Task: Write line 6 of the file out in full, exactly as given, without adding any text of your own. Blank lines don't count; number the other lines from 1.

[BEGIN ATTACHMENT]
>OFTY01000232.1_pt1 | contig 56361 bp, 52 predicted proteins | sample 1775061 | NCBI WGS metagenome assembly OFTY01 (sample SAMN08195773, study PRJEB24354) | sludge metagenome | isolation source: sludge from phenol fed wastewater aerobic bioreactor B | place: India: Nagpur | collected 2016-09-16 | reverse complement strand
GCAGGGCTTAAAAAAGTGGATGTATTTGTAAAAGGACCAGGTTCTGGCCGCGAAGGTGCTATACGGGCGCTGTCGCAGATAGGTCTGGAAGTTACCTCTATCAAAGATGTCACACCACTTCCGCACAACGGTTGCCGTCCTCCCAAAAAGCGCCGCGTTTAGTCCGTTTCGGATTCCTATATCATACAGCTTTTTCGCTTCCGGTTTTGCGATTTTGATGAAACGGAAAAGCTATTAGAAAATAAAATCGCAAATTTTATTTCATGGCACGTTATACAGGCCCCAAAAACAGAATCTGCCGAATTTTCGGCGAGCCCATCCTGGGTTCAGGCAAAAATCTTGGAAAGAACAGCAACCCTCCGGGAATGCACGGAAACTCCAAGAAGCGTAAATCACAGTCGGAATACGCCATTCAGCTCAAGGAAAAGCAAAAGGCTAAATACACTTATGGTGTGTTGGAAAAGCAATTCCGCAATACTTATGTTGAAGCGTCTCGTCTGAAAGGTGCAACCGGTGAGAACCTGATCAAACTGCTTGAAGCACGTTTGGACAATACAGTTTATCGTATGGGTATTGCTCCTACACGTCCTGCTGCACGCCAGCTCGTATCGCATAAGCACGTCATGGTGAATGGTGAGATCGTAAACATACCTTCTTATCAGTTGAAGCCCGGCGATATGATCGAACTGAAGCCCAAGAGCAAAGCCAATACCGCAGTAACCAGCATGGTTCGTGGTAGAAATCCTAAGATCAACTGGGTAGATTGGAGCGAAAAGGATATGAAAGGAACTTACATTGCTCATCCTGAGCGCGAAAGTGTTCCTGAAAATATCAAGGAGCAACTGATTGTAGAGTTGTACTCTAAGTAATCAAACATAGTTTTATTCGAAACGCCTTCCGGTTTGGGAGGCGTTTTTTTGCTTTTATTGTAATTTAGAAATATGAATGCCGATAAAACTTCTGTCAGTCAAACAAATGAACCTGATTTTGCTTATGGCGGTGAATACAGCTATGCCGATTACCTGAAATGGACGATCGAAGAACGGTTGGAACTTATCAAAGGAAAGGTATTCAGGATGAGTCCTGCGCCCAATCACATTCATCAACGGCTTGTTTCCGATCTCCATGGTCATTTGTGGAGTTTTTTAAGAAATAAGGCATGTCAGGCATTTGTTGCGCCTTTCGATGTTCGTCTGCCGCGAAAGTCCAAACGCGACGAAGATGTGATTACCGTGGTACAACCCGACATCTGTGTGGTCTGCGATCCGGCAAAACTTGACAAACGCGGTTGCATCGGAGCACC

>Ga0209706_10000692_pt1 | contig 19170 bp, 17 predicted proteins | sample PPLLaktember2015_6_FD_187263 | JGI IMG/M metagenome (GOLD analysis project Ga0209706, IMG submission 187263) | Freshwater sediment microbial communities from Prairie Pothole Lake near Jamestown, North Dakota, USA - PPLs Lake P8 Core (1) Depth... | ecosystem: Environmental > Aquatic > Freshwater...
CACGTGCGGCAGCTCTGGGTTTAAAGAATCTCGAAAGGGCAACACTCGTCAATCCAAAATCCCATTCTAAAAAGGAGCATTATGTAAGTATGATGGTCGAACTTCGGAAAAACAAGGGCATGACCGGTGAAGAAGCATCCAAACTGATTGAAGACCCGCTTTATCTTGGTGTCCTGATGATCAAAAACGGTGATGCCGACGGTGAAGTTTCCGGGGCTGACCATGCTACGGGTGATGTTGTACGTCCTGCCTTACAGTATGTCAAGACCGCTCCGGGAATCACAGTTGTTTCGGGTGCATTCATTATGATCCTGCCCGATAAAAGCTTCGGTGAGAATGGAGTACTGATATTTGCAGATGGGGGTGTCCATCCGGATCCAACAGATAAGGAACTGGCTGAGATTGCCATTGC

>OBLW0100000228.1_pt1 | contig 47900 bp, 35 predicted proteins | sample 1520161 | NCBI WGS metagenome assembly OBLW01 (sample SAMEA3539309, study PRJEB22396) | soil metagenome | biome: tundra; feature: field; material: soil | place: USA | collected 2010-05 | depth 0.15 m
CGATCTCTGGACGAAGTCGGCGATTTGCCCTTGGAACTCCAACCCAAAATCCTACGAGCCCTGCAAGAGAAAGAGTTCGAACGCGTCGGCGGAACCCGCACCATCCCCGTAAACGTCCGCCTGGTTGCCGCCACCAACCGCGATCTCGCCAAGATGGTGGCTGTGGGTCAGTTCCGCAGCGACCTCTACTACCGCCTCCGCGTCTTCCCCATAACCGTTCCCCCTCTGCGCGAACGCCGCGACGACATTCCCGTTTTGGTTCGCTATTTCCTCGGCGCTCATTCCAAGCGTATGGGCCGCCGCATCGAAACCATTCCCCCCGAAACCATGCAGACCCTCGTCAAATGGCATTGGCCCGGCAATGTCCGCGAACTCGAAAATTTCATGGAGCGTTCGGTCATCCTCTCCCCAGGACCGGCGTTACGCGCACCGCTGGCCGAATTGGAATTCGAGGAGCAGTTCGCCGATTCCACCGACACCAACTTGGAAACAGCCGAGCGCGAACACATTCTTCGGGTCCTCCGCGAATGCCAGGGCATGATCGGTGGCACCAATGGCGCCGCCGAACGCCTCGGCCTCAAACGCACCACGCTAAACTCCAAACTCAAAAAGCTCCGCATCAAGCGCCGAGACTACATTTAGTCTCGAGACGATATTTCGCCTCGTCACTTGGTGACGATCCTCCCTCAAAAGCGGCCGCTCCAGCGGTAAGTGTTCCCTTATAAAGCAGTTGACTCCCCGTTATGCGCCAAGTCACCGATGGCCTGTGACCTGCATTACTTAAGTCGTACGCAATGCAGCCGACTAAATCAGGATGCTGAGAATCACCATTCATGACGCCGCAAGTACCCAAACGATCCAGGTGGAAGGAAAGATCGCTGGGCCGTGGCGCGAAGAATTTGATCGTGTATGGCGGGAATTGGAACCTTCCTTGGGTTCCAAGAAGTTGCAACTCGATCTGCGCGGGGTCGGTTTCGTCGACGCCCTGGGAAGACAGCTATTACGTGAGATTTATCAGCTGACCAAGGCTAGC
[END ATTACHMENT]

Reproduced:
CGATCTCTGGACGAAGTCGGCGATTTGCCCTTGGAACTCCAACCCAAAATCCTACGAGCCCTGCAAGAGAAAGAGTTCGAACGCGTCGGCGGAACCCGCACCATCCCCGTAAACGTCCGCCTGGTTGCCGCCACCAACCGCGATCTCGCCAAGATGGTGGCTGTGGGTCAGTTCCGCAGCGACCTCTACTACCGCCTCCGCGTCTTCCCCATAACCGTTCCCCCTCTGCGCGAACGCCGCGACGACATTCCCGTTTTGGTTCGCTATTTCCTCGGCGCTCATTCCAAGCGTATGGGCCGCCGCATCGAAACCATTCCCCCCGAAACCATGCAGACCCTCGTCAAATGGCATTGGCCCGGCAATGTCCGCGAACTCGAAAATTTCATGGAGCGTTCGGTCATCCTCTCCCCAGGACCGGCGTTACGCGCACCGCTGGCCGAATTGGAATTCGAGGAGCAGTTCGCCGATTCCACCGACACCAACTTGGAAACAGCCGAGCGCGAACACATTCTTCGGGTCCTCCGCGAATGCCAGGGCATGATCGGTGGCACCAATGGCGCCGCCGAACGCCTCGGCCTCAAACGCACCACGCTAAACTCCAAACTCAAAAAGCTCCGCATCAAGCGCCGAGACTACATTTAGTCTCGAGACGATATTTCGCCTCGTCACTTGGTGACGATCCTCCCTCAAAAGCGGCCGCTCCAGCGGTAAGTGTTCCCTTATAAAGCAGTTGACTCCCCGTTATGCGCCAAGTCACCGATGGCCTGTGACCTGCATTACTTAAGTCGTACGCAATGCAGCCGACTAAATCAGGATGCTGAGAATCACCATTCATGACGCCGCAAGTACCCAAACGATCCAGGTGGAAGGAAAGATCGCTGGGCCGTGGCGCGAAGAATTTGATCGTGTATGGCGGGAATTGGAACCTTCCTTGGGTTCCAAGAAGTTGCAACTCGATCTGCGCGGGGTCGGTTTCGTCGACGCCCTGGGAAGACAGCTATTACGTGAGATTTATCAGCTGACCAAGGCTAGC